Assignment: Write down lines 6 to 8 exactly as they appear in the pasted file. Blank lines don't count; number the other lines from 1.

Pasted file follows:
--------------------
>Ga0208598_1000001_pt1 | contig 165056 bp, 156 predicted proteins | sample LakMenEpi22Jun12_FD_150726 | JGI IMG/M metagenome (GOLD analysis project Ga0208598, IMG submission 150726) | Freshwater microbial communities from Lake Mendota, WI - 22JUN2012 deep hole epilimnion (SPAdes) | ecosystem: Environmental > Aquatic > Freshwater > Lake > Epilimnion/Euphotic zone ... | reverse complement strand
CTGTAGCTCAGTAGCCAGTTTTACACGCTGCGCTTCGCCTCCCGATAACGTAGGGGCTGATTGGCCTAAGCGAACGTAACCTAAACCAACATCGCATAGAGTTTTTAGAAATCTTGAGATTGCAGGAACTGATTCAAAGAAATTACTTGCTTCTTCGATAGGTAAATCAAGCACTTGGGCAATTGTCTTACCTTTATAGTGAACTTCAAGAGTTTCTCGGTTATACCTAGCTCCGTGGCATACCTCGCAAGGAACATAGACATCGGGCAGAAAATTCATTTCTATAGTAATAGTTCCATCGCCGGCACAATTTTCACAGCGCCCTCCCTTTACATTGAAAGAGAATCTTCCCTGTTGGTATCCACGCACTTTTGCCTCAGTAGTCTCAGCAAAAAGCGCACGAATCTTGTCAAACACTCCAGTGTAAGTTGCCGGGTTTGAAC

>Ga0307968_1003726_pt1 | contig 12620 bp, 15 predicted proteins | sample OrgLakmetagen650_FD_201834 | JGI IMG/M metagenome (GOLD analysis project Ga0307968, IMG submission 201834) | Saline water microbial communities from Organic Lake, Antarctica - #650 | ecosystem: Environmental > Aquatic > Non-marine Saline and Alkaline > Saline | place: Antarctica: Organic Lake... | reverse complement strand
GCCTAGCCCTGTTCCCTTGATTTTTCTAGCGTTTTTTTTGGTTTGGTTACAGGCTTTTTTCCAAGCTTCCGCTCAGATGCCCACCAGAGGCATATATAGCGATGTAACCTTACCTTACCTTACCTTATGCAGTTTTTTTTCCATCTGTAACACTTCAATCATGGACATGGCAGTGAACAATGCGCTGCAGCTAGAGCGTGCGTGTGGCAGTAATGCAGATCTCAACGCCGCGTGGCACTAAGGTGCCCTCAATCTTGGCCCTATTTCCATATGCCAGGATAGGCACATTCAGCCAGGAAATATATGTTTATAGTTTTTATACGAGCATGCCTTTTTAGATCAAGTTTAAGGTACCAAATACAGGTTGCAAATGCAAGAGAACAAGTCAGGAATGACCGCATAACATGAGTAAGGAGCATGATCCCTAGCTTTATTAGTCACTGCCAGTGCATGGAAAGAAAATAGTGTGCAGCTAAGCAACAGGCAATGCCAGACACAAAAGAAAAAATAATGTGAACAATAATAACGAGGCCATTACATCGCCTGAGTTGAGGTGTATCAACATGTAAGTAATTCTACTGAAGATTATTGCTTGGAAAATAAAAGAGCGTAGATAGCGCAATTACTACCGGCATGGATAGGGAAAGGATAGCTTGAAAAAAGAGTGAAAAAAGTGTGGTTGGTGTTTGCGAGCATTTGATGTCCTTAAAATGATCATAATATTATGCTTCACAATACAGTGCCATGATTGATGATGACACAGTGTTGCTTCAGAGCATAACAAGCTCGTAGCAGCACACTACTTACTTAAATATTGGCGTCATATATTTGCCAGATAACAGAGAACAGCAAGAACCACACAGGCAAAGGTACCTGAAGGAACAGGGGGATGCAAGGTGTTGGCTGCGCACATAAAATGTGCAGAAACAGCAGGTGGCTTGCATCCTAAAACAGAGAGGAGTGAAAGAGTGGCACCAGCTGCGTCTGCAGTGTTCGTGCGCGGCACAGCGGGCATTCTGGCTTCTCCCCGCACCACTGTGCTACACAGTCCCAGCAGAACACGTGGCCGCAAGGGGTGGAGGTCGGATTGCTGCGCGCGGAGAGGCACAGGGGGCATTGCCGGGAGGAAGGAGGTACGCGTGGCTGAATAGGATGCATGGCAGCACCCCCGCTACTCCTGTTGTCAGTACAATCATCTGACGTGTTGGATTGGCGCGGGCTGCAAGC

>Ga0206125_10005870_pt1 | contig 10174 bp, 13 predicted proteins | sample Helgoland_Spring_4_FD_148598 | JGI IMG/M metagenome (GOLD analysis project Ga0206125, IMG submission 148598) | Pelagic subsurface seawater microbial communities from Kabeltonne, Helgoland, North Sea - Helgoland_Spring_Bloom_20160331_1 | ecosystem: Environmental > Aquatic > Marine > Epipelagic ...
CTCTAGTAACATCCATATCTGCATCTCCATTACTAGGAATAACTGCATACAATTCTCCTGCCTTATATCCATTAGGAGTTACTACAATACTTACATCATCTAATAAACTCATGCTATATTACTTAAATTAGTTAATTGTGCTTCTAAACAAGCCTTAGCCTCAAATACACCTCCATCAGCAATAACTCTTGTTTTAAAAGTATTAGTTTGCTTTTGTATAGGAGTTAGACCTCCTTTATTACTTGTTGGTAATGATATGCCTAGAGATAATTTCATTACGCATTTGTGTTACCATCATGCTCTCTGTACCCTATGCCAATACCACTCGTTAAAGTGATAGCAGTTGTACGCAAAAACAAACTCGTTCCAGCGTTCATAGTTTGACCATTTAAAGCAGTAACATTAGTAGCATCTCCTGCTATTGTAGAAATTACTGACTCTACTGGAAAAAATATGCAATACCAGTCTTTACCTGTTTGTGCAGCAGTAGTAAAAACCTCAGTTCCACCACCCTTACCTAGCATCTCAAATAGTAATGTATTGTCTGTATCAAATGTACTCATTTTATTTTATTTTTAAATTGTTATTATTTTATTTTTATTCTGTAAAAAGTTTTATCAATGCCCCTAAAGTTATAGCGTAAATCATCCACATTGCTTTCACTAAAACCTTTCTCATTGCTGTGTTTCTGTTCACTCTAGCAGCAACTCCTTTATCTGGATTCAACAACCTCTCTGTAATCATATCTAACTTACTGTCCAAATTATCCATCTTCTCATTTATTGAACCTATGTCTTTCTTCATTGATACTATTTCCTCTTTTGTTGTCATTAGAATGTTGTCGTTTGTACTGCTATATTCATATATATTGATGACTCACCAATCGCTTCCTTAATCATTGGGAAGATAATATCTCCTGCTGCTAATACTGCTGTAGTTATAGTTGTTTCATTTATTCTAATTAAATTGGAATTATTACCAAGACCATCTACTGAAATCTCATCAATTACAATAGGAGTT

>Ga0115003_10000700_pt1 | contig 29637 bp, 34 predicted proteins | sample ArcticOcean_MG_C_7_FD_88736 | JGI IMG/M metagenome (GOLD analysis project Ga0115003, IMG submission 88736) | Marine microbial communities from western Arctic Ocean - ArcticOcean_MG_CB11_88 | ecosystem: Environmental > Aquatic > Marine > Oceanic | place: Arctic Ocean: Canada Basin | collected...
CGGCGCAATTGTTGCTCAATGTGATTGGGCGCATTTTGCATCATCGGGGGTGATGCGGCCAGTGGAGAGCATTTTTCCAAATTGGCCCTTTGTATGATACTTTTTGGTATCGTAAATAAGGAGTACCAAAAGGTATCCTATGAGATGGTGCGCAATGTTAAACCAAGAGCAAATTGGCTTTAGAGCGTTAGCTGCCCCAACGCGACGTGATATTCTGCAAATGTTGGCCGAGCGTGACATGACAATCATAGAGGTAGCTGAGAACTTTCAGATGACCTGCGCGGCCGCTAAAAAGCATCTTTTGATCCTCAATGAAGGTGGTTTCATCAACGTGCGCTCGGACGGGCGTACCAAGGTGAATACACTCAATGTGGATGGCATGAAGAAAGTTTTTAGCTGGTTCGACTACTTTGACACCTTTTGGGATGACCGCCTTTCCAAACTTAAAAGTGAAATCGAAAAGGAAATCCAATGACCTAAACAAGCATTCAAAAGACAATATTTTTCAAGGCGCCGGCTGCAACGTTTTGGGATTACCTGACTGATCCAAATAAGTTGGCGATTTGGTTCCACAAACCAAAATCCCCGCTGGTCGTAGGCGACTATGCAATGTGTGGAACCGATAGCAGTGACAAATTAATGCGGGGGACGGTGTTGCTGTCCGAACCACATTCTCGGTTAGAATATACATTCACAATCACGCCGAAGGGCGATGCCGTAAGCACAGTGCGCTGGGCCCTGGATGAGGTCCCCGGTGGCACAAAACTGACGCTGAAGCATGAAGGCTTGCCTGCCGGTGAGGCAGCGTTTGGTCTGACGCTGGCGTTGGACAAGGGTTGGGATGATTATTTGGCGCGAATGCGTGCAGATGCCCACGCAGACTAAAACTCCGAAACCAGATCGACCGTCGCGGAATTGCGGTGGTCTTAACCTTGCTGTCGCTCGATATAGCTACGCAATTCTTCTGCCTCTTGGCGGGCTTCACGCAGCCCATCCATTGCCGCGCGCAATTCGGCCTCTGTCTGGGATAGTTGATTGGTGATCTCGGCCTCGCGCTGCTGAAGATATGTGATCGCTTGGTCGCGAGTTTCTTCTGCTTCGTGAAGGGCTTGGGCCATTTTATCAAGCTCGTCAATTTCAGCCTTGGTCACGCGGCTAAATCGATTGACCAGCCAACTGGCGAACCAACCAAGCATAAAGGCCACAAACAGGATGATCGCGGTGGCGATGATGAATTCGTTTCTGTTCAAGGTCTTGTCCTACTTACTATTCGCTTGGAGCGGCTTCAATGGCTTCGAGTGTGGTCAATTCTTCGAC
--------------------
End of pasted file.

CTCTAGTAACATCCATATCTGCATCTCCATTACTAGGAATAACTGCATACAATTCTCCTGCCTTATATCCATTAGGAGTTACTACAATACTTACATCATCTAATAAACTCATGCTATATTACTTAAATTAGTTAATTGTGCTTCTAAACAAGCCTTAGCCTCAAATACACCTCCATCAGCAATAACTCTTGTTTTAAAAGTATTAGTTTGCTTTTGTATAGGAGTTAGACCTCCTTTATTACTTGTTGGTAATGATATGCCTAGAGATAATTTCATTACGCATTTGTGTTACCATCATGCTCTCTGTACCCTATGCCAATACCACTCGTTAAAGTGATAGCAGTTGTACGCAAAAACAAACTCGTTCCAGCGTTCATAGTTTGACCATTTAAAGCAGTAACATTAGTAGCATCTCCTGCTATTGTAGAAATTACTGACTCTACTGGAAAAAATATGCAATACCAGTCTTTACCTGTTTGTGCAGCAGTAGTAAAAACCTCAGTTCCACCACCCTTACCTAGCATCTCAAATAGTAATGTATTGTCTGTATCAAATGTACTCATTTTATTTTATTTTTAAATTGTTATTATTTTATTTTTATTCTGTAAAAAGTTTTATCAATGCCCCTAAAGTTATAGCGTAAATCATCCACATTGCTTTCACTAAAACCTTTCTCATTGCTGTGTTTCTGTTCACTCTAGCAGCAACTCCTTTATCTGGATTCAACAACCTCTCTGTAATCATATCTAACTTACTGTCCAAATTATCCATCTTCTCATTTATTGAACCTATGTCTTTCTTCATTGATACTATTTCCTCTTTTGTTGTCATTAGAATGTTGTCGTTTGTACTGCTATATTCATATATATTGATGACTCACCAATCGCTTCCTTAATCATTGGGAAGATAATATCTCCTGCTGCTAATACTGCTGTAGTTATAGTTGTTTCATTTATTCTAATTAAATTGGAATTATTACCAAGACCATCTACTGAAATCTCATCAATTACAATAGGAGTT

>Ga0115003_10000700_pt1 | contig 29637 bp, 34 predicted proteins | sample ArcticOcean_MG_C_7_FD_88736 | JGI IMG/M metagenome (GOLD analysis project Ga0115003, IMG submission 88736) | Marine microbial communities from western Arctic Ocean - ArcticOcean_MG_CB11_88 | ecosystem: Environmental > Aquatic > Marine > Oceanic | place: Arctic Ocean: Canada Basin | collected...
CGGCGCAATTGTTGCTCAATGTGATTGGGCGCATTTTGCATCATCGGGGGTGATGCGGCCAGTGGAGAGCATTTTTCCAAATTGGCCCTTTGTATGATACTTTTTGGTATCGTAAATAAGGAGTACCAAAAGGTATCCTATGAGATGGTGCGCAATGTTAAACCAAGAGCAAATTGGCTTTAGAGCGTTAGCTGCCCCAACGCGACGTGATATTCTGCAAATGTTGGCCGAGCGTGACATGACAATCATAGAGGTAGCTGAGAACTTTCAGATGACCTGCGCGGCCGCTAAAAAGCATCTTTTGATCCTCAATGAAGGTGGTTTCATCAACGTGCGCTCGGACGGGCGTACCAAGGTGAATACACTCAATGTGGATGGCATGAAGAAAGTTTTTAGCTGGTTCGACTACTTTGACACCTTTTGGGATGACCGCCTTTCCAAACTTAAAAGTGAAATCGAAAAGGAAATCCAATGACCTAAACAAGCATTCAAAAGACAATATTTTTCAAGGCGCCGGCTGCAACGTTTTGGGATTACCTGACTGATCCAAATAAGTTGGCGATTTGGTTCCACAAACCAAAATCCCCGCTGGTCGTAGGCGACTATGCAATGTGTGGAACCGATAGCAGTGACAAATTAATGCGGGGGACGGTGTTGCTGTCCGAACCACATTCTCGGTTAGAATATACATTCACAATCACGCCGAAGGGCGATGCCGTAAGCACAGTGCGCTGGGCCCTGGATGAGGTCCCCGGTGGCACAAAACTGACGCTGAAGCATGAAGGCTTGCCTGCCGGTGAGGCAGCGTTTGGTCTGACGCTGGCGTTGGACAAGGGTTGGGATGATTATTTGGCGCGAATGCGTGCAGATGCCCACGCAGACTAAAACTCCGAAACCAGATCGACCGTCGCGGAATTGCGGTGGTCTTAACCTTGCTGTCGCTCGATATAGCTACGCAATTCTTCTGCCTCTTGGCGGGCTTCACGCAGCCCATCCATTGCCGCGCGCAATTCGGCCTCTGTCTGGGATAGTTGATTGGTGATCTCGGCCTCGCGCTGCTGAAGATATGTGATCGCTTGGTCGCGAGTTTCTTCTGCTTCGTGAAGGGCTTGGGCCATTTTATCAAGCTCGTCAATTTCAGCCTTGGTCACGCGGCTAAATCGATTGACCAGCCAACTGGCGAACCAACCAAGCATAAAGGCCACAAACAGGATGATCGCGGTGGCGATGATGAATTCGTTTCTGTTCAAGGTCTTGTCCTACTTACTATTCGCTTGGAGCGGCTTCAATGGCTTCGAGTGTGGTCAATTCTTCGAC